Preliminary applications for the 2013 Rosenthal Prize for Innovation in Math Teaching are due Friday, May 10th.
The Rosenthal Prize, presented by the Museum of Mathematics, is designed to celebrate and promote the development and sharing of creative, engaging, replicable math lessons. The author of the winning activity receives $25,000, and the lesson will be freely shared with teachers around the world by the Museum of Mathematics.
Although May 10th is fast approaching, this first deadline is just a preliminary one. If the application process is anything like last year’s, all that is required at this early stage are a few short essays about teaching philosophy and the overviews of the lessons you intend to submit in the fall. If an applicant passes through the preliminary stage, a more comprehensive application portfolio will likely be due in the fall of 2013. Again, this assumes the process is similar to last year’s.
If you’ve got some fun, engaging, and replicable math lessons to share with the world, consider applying for the Rosenthal Prize! More information can be found here.
I am proud to be featured in the Roots of Unity blog at Scientific American.
Evelyn Lamb’s piece, “Award Winning Teachers Put Math on Hands and Heads“, reports on the inaugural Rosenthal Prize for Innovation in Math Teaching, presented by the Museum of Mathematics.
As runner-up for the Rosenthal Prize, I was interviewed for the piece, and had a chance to talk about my teaching philosophy, my award-winning lesson, and the value of hands-on, collaborative activities in mathematics class. In summarizing my approach to teaching mathematics, I said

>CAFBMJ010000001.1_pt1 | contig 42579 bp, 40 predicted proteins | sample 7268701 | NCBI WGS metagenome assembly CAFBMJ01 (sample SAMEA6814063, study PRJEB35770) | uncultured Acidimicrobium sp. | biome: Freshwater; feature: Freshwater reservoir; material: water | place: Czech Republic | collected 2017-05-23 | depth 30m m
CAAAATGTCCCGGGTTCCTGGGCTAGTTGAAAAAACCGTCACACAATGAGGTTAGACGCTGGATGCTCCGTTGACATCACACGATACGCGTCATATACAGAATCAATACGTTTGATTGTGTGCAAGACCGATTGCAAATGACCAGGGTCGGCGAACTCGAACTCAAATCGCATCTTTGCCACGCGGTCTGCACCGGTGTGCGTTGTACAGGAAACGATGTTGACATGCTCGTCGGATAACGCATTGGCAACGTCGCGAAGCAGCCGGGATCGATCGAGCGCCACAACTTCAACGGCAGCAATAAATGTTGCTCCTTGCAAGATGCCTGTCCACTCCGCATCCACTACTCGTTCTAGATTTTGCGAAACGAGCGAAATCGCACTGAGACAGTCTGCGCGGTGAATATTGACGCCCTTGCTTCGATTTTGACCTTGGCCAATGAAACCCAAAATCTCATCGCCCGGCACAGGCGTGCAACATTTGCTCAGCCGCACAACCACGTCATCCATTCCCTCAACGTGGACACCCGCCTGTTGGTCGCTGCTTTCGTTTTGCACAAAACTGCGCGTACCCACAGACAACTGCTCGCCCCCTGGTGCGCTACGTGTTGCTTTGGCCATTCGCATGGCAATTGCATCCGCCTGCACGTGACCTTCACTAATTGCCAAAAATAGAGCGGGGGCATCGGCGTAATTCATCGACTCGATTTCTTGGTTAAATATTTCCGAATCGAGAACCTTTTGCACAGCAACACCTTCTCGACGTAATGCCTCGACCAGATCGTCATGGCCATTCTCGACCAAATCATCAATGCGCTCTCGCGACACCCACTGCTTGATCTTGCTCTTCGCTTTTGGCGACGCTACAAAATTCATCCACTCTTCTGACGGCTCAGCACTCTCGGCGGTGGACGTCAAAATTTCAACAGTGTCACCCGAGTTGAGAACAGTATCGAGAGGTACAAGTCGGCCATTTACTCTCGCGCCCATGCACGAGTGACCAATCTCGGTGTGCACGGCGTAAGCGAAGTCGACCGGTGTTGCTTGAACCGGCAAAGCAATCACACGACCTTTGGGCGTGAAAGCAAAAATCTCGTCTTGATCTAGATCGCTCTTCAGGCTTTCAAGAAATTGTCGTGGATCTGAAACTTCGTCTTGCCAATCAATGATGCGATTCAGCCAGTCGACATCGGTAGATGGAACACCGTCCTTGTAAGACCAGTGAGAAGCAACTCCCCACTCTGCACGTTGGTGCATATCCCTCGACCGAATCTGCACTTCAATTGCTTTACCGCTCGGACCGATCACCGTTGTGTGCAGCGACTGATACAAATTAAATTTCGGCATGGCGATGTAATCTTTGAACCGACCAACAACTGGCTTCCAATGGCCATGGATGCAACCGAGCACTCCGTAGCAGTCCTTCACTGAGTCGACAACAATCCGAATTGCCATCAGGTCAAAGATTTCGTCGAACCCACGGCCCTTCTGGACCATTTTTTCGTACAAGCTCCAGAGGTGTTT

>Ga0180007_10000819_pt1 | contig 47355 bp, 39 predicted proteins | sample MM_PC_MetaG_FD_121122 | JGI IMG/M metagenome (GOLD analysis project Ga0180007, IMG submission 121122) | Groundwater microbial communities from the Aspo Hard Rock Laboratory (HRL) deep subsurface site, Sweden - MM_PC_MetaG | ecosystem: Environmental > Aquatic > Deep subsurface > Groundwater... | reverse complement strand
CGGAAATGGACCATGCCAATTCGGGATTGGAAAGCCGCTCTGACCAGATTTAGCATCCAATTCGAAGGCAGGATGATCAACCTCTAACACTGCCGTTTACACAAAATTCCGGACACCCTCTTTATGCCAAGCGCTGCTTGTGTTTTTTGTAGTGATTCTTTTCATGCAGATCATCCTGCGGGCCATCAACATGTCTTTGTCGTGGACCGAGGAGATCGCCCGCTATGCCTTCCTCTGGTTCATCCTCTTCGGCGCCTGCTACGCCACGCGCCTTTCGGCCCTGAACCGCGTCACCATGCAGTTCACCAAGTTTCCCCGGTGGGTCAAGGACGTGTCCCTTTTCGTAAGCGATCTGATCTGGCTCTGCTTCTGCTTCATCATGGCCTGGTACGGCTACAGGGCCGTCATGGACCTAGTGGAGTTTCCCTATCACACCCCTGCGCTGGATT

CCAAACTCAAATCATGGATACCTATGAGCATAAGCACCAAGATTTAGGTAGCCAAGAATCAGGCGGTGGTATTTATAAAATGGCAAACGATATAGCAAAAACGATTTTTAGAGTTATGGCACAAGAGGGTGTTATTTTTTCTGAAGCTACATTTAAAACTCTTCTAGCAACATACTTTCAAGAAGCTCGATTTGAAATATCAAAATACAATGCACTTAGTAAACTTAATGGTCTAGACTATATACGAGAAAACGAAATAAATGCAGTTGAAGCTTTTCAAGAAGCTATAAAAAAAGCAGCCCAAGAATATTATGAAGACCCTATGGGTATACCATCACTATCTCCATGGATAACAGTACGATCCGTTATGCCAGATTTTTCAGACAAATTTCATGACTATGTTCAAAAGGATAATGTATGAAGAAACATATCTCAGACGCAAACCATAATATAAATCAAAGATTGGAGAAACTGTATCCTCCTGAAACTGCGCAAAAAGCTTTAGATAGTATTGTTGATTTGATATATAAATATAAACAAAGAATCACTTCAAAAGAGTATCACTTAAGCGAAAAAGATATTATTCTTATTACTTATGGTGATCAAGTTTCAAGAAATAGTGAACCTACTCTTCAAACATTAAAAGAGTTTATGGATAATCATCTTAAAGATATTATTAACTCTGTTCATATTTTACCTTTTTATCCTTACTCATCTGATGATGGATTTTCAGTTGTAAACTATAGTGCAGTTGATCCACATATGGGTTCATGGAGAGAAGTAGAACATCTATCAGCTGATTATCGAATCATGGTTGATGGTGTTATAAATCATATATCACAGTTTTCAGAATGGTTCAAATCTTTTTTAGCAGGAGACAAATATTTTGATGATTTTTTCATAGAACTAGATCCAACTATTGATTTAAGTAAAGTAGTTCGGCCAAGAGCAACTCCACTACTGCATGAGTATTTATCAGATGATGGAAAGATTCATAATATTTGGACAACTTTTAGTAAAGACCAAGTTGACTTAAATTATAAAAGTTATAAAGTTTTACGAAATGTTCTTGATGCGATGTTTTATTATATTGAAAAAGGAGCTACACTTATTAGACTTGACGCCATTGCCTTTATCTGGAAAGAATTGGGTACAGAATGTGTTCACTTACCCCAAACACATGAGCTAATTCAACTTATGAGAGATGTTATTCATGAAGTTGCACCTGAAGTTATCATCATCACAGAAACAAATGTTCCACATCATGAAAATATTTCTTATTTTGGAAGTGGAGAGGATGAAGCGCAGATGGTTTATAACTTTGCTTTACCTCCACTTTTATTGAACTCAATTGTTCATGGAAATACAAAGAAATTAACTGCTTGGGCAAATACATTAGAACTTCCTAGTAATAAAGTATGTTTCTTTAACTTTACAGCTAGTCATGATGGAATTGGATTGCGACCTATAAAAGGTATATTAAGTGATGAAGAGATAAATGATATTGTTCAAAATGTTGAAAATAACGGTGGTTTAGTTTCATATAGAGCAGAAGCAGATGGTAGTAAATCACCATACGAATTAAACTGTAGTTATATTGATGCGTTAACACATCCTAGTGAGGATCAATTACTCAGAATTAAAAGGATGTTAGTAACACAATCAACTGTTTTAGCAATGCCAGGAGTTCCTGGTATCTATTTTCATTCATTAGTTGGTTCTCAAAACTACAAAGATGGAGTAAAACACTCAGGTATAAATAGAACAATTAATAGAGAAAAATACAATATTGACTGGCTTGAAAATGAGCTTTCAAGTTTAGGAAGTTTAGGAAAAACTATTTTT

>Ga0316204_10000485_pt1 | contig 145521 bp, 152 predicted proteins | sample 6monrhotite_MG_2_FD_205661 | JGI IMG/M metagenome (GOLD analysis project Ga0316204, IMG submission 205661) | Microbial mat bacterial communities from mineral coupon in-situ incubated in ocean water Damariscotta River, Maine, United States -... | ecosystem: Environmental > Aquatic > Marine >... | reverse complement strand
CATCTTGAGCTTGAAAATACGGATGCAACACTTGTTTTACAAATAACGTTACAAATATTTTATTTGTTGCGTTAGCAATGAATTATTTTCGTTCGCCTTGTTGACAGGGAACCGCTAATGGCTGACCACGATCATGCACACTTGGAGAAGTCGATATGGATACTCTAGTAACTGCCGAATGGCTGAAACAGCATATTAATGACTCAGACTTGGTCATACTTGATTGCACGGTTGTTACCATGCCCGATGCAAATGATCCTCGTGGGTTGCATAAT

“I want the classroom to be a place where we explore ideas together, where students can play around, experiment, collaborate, argue, create, and reflect on everything.”
The purpose of the Rosenthal Prize is to encourage and promote innovative, replicable math activities that engage and excite students. I’m honored to be a part of this endeavor, and I look forward to more fun and creative math lessons being shared in the future.
Studying vector calculus tends to make you see space curves everywhere you go. Here’s a conical helix (or a helical cone?).
A good way to understand the behavior of curves in space is to understand how their projections behave. The sun does a nice job of showing us one such projection of this space curve.
This suggests a common mathematical practice: trading a hard problem for an easier one. Space curves can be difficult to analyze, but their projections are more easily understood. And by understanding its projections, you can develop knowledge of the space curve itself.
Of course, it’s important to understand what information you lose through the projection, as well!
I offer this visual proof of the following amazing infinite sum